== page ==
Skip to main content

Album Review: Borito - ‘What We Have Now’

by Olive McCoy

In a world that has been torn apart by global challenges that have left many feeling helpless, Tel Aviv band Borito’s first independent release ‘What We Have Now’ showcases the sweeter side of life. This intrinsically summery album takes its listeners to a recent and fondly remembered past of warm nights and comfortable intimacy.

The reminiscent nature of the album is accentuated by heady, breathy vocals and distorted guitar, particularly on tracks ‘Sugar’ and ‘Face’. Conversely, light, synth melodies induce a certain nostalgia in tracks such as ‘Nice & Slowly’. The entire album feels as though it is devoted to its own sentimentality, emulating bands that were in their height in the mid-00s such as The Vaccines and the Kooks. Despite what could be seen as a rehash of commonly touched upon themes, the album is utterly fresh. The essence of the hottest summer nights. Playful and warm, the piece does what it sets out to do and “celebrates the sweetness of life that can be easily forgotten”. The lyrics are memorable and ultimately fun to listen to, helped along by strong drum beats that make way for pronounced rhythms and choruses that can be sung with friends after the first listen. The album feels almost bittersweet at times, though, a form of escapism that is almost too close to reality, what last year could have been.

The sleepier tracks are warm and transportive, like swimming in honey. Almost psychedelic. Listeners can get carried away in the soft chord progressions and lightly reverbed melodies. Closeness and fleeting romance are at the centre of this album. The narrative set up in ‘Song for Dawn’, illustrates how the heat of summer can cloud our judgement. There is a childlike innocence and wonder to the album, that makes the genre hard to pin down, leaving Borito to be enjoyed by any and everyone. Wonderfully danceable, uplifting and arena-friendly this is an album that is best enjoyed with friends.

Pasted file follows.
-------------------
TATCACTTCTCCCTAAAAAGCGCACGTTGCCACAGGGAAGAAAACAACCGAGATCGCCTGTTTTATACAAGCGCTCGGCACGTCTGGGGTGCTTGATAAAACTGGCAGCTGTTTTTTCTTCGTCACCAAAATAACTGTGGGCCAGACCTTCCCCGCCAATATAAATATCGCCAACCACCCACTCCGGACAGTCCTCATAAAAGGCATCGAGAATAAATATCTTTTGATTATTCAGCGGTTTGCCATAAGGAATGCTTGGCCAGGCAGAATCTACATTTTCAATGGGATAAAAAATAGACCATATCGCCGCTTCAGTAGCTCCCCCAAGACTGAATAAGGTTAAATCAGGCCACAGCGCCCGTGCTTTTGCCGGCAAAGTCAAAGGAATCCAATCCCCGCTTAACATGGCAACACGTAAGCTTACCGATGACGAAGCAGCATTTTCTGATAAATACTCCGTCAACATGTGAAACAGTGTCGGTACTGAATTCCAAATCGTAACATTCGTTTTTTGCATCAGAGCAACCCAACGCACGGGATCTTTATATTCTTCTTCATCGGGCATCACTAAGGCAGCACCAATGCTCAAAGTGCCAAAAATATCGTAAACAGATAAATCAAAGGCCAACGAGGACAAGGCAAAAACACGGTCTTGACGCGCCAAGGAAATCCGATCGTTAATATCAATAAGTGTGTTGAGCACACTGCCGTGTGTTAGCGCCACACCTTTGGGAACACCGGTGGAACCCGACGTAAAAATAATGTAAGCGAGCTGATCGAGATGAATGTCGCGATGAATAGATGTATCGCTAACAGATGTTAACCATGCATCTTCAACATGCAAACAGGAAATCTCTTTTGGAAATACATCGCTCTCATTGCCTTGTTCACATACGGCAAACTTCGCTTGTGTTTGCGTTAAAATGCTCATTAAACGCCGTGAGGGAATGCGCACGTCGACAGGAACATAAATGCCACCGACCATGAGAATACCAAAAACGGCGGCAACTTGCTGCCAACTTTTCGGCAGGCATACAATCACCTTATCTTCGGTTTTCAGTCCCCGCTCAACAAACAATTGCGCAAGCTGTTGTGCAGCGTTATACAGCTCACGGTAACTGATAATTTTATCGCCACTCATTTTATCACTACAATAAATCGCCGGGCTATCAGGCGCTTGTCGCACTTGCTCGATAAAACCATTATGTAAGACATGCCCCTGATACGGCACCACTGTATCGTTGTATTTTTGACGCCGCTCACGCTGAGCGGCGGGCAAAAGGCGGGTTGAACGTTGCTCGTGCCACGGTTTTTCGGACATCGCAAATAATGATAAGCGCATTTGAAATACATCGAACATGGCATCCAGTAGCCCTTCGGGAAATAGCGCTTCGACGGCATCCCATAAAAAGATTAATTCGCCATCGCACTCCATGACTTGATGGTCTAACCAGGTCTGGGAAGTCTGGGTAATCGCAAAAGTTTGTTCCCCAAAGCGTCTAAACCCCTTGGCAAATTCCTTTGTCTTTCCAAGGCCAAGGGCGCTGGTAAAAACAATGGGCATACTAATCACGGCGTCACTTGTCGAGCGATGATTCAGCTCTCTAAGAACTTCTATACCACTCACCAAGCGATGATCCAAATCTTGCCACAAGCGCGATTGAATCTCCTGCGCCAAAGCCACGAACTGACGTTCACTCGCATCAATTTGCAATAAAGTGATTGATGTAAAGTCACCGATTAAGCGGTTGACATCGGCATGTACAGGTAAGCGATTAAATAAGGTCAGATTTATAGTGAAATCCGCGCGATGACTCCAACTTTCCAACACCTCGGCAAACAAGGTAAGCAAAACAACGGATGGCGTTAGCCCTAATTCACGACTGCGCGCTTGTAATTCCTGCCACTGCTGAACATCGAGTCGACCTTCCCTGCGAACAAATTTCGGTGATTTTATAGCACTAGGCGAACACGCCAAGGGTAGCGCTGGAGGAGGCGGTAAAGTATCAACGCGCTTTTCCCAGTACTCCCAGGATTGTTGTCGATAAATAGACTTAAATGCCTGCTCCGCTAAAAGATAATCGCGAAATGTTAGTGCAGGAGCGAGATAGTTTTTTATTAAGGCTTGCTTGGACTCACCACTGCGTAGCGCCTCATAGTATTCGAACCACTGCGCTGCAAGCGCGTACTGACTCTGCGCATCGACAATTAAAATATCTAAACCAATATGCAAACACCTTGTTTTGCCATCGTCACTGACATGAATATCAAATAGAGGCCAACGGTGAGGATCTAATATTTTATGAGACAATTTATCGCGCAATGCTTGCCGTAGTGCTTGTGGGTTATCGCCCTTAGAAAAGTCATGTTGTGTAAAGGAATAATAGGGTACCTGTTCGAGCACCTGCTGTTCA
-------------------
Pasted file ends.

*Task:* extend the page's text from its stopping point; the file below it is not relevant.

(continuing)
Borito succeed in painting a bright and colourful picture of modern life that will be a comfort to many, while also taking us to times past. Employing influences from a multitude of decades, including the 60s, 80s and 90s. Due to the eclectic nature of the album, it feels outside of time and phantasmagoric. Each song is a snapshot of summer, episodic and light-heated, from sharing secrets with a lover on a warm night to the heartache of realising one’s feelings are not reciprocated. The cumulative effect of these being an album that feels like an escape to listen to. Lightly melancholic, tinged with the sadness of last year yet still maintains its breezy and light identity. It is evident that Borito are enamoured by the idea of summer and the tangible mysticism it brings in tow, to listen to ‘What We Have Now’ is to be enveloped in that magic, and to be taken away from the everyday life that so often disappoints us, and leaves us yearning for more.

Watch the 'Song For Dawn' Video Below:



Comments